Here’s advice from TeenMD’s pioneers
- Start early. When kids are in middle school is ideal, moms said, because after that they get over-extended with activities.
- Enlist people who get along. “I think it worked because the kids were good friends anyway, not just the moms, ” Newman says.
- Keep it easygoing. Allow them to put organized events first. “If somebody had a soccer game? They couldn’t go that day. It’s OK,” Mahoney says.
- Keep it informal. No dues and no agenda means no drama, Newman says. The more demands you make, the less fun it will be.
- That said, commit. “It requires a lot of hard work and time, and you have to really want to do this,” Conner Au says.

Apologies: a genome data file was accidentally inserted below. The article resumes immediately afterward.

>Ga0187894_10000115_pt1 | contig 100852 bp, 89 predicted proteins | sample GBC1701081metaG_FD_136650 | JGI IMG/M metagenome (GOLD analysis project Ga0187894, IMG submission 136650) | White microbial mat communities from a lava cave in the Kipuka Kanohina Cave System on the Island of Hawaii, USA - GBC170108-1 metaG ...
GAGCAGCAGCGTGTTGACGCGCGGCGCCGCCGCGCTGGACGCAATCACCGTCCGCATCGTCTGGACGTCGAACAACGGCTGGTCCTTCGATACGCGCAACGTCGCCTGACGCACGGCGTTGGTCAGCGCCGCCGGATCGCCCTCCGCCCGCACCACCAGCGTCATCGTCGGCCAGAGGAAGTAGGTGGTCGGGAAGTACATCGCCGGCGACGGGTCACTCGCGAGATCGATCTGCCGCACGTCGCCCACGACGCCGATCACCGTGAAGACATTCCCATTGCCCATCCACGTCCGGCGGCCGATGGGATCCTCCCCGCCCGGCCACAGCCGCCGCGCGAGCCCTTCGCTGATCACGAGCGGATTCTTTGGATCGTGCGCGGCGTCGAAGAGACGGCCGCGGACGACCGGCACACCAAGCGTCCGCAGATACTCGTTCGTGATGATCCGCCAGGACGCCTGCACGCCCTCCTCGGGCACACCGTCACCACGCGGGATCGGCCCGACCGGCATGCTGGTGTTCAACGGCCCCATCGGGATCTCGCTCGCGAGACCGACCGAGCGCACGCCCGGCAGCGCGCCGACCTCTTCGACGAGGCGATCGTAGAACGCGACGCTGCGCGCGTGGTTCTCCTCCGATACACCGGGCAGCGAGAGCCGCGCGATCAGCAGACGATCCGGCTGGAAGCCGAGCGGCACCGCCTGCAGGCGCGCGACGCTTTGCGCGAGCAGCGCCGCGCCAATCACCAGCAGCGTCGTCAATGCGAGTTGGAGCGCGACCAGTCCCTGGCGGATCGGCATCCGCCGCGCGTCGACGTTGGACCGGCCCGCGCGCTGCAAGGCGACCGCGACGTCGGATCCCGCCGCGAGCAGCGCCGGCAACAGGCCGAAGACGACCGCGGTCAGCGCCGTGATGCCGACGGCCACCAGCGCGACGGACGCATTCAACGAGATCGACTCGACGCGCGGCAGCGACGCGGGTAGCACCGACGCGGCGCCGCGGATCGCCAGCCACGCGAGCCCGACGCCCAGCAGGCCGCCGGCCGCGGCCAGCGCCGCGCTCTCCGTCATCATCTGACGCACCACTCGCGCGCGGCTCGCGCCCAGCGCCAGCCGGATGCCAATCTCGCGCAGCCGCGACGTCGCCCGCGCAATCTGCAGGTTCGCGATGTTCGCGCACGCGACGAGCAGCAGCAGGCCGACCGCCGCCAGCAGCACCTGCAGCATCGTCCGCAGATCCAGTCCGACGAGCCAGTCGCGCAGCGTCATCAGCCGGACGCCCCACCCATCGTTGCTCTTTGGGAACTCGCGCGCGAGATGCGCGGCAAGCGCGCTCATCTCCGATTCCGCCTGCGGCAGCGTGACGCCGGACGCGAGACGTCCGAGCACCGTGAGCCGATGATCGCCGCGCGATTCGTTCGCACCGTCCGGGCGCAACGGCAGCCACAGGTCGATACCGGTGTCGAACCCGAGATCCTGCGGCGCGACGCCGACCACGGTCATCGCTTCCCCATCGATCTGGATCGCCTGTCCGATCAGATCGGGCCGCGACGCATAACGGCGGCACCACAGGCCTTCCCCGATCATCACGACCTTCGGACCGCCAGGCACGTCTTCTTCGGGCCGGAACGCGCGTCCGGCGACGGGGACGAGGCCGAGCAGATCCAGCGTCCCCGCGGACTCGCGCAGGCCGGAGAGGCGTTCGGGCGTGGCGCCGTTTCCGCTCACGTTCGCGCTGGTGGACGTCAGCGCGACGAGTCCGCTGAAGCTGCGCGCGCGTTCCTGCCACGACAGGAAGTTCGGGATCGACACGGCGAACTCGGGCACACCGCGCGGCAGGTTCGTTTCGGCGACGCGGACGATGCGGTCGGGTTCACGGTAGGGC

- Pick a ringleader. Let families choose causes and organize outings in their own way, but designate someone to keep track of and share contact information, and keep the trains running on time.
- Go local. TeenMD prefers grassroots groups over national organizations, which typically have enough name recognition and marketing to get plenty of volunteers.
- Don’t give up. Interest in the group will wax and wane, Mahoney says, but if you keep it fun, people will keep showing up.